Liquor is not just for drinking these days. Marrying liquor or wine with food is a growing trend. There’s champagne chocolate, liquor cakes, and even martini ice cream!

Hawkers have also taken to adding XO cognac to soup, so much so that the XO fish head bee hoon (rice vermicelli) soup has become a dish that can stand on its own.

One place where you would find it is the Ming Kitchen Seafood Restaurant at a Holland Drive coffee shop (near Holland Village). If I’m not wrong, it occupies the former premises of Holland Village XO Fish Head Bee Hun.

XO fish head bee hoon soup

XO fish head bee hoon soup
S$7* (serves 2-3 persons)

Although this dish has been around for some time, it’s only my first time sampling it. To be frank I initially thought that the XO is simply a gimmick and there wouldn’t really be much of the liquor. Many Chinese dishes have XO in their names to add that wow factor, but the only “XO” in them is XO sauce.

That is why when the big bowl of soup arrives reeking of the strong smell of cognac, I get so impressed! Does anyone know what is the brand of XO that they use? They have a bottle of Remy Martin on display, but something tells me that’s not it.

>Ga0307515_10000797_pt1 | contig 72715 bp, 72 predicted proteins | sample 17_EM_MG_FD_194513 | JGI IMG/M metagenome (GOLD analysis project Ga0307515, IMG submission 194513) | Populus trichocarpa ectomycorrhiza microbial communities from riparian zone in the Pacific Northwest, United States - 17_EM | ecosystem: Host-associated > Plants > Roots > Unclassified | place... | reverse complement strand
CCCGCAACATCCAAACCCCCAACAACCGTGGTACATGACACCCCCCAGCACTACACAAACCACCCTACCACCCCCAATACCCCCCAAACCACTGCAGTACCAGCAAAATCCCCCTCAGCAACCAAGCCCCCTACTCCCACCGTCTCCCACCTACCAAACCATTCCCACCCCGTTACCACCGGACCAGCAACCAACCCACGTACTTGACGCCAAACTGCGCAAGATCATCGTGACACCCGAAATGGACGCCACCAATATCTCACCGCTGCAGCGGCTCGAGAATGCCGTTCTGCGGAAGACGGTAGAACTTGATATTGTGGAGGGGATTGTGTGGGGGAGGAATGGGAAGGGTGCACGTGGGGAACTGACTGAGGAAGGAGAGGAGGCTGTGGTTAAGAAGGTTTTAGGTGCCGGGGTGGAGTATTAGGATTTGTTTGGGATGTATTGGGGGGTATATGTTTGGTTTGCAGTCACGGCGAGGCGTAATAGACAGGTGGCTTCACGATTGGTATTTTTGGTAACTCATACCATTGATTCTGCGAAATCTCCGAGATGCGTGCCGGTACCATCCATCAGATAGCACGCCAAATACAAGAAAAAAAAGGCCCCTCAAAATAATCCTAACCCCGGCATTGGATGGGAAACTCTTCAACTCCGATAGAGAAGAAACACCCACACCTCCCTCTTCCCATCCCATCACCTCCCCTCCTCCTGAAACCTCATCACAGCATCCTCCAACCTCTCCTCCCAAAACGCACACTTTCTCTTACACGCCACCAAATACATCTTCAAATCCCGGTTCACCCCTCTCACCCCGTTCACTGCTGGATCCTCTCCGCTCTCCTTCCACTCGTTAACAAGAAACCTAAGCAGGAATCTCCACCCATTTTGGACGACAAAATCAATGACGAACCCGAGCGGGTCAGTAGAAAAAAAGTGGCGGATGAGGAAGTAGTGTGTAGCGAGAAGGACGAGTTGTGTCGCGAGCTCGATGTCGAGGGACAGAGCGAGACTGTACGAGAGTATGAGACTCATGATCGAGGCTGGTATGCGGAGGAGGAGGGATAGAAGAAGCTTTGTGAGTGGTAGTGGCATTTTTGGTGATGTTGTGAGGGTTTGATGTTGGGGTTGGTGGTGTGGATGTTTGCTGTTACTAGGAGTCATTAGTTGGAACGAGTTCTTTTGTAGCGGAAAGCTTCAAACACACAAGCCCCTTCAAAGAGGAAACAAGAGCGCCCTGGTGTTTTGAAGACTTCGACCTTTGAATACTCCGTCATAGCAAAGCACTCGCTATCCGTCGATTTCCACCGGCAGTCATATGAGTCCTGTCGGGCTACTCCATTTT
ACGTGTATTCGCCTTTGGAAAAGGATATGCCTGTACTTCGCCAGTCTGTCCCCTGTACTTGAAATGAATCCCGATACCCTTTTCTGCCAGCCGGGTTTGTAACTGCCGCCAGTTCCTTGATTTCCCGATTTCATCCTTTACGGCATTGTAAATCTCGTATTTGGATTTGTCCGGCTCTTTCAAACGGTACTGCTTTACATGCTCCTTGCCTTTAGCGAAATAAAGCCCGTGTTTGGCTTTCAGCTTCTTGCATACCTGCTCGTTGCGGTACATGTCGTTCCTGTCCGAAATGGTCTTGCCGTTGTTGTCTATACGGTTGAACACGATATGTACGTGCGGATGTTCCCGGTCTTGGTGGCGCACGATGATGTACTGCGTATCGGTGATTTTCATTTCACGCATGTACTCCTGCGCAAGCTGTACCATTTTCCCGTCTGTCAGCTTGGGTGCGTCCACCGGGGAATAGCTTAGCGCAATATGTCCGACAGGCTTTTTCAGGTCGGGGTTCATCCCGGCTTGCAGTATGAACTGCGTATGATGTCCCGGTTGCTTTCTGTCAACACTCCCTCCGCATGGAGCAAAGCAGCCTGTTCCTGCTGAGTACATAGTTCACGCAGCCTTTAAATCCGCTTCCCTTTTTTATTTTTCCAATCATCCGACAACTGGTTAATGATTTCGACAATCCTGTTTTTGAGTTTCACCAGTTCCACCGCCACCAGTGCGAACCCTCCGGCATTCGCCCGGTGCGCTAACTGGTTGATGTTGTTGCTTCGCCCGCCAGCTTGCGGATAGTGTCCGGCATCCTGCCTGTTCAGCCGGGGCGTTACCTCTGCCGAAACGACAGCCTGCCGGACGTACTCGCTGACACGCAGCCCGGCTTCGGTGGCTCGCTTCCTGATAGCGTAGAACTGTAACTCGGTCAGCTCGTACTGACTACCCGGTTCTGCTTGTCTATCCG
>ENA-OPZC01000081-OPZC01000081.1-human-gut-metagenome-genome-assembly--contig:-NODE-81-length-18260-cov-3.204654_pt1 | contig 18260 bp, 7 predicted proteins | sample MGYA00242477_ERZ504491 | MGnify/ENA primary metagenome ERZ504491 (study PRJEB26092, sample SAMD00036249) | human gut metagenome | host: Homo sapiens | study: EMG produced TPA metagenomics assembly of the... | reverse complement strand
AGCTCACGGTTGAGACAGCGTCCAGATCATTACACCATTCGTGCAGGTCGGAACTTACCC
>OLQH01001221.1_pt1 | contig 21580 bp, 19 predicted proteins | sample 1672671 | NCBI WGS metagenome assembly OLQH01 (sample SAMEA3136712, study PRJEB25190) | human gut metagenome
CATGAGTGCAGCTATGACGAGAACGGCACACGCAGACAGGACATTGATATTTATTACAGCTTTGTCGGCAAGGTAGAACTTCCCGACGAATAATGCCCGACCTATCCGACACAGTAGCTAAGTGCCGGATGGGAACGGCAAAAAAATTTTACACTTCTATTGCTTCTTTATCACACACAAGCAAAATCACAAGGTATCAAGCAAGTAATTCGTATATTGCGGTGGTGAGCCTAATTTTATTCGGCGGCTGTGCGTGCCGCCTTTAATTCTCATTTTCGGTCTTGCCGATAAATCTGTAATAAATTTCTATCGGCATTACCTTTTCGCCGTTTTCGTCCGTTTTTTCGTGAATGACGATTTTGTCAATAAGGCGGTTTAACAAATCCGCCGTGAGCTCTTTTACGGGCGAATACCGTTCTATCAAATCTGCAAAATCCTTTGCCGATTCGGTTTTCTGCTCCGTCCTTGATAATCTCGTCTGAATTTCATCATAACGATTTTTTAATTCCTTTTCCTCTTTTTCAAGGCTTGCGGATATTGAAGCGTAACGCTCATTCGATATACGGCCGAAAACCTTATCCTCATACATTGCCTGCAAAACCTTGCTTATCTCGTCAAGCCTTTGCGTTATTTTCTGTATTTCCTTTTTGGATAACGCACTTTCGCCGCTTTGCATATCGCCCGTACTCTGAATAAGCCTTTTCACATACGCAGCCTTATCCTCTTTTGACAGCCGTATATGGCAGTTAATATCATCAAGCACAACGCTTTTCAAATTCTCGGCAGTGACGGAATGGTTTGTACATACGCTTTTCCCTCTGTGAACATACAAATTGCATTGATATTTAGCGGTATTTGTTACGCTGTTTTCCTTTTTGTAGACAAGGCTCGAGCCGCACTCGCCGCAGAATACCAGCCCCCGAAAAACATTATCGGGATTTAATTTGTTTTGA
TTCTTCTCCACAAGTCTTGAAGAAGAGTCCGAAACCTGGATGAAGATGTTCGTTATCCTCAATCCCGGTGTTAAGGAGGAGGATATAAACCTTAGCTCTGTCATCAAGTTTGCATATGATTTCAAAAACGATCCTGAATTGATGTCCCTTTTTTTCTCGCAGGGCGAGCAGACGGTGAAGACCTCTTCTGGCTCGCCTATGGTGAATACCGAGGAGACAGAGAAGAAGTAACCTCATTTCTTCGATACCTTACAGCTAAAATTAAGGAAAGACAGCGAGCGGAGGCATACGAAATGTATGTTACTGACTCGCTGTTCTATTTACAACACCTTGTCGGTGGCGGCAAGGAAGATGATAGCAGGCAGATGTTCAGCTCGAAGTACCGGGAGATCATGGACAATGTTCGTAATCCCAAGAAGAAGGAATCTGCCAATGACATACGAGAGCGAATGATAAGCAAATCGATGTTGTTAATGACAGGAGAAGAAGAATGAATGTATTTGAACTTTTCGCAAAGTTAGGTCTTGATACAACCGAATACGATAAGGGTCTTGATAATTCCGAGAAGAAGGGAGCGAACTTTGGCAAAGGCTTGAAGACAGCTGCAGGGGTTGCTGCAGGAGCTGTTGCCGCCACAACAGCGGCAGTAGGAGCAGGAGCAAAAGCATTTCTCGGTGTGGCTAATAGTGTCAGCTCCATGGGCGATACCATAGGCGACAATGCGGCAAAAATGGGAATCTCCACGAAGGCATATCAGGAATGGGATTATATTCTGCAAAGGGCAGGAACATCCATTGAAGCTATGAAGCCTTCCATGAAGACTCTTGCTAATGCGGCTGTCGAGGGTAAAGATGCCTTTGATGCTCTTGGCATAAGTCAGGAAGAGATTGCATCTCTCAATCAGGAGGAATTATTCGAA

You can clearly smell and taste the XO!

The milky soup tastes just wonderful. It looks that they use quite a lot of the spirit. Even with that much soup, you can totally taste the XO, but without its bitterness. The only minus point is that the snakehead fish has way too many fine bones, and I happen to be terrified of choking on one.

(* I can’t remember the price of the soup. Sorry! My pathetic memory tells me it’s 7 bucks for a big bowl for two, but that just seems too… cheap, doesn’t it? Friend says it MIGHT have been $15. If anyone knows the price, please drop a note in the comments section. Thanks!)

Fried five spices prawn roll

Fried “five spices” prawn roll

One dish that gets the perfect score is the fried “five spices” prawn roll. With the fragrant and succulent filling underneath a thin crisp skin, these deep fried rolls are just a pure delight to eat. Plus, they come with a wonderful sweet sauce dip that complement the taste. Very nice!

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What do you think of using liquor in cooking/baking? Does it enhance the dish? What food would you most like to see with a liquor twist? Share with us in the comments!

Ming Kitchen Seafood Restaurant
46 Holland Drive #01-359
Singapore 270046

Bus services: 32, 48, 74, 91, 145, 185, 191, 200, 74E
Nearest MRT: Buona Vista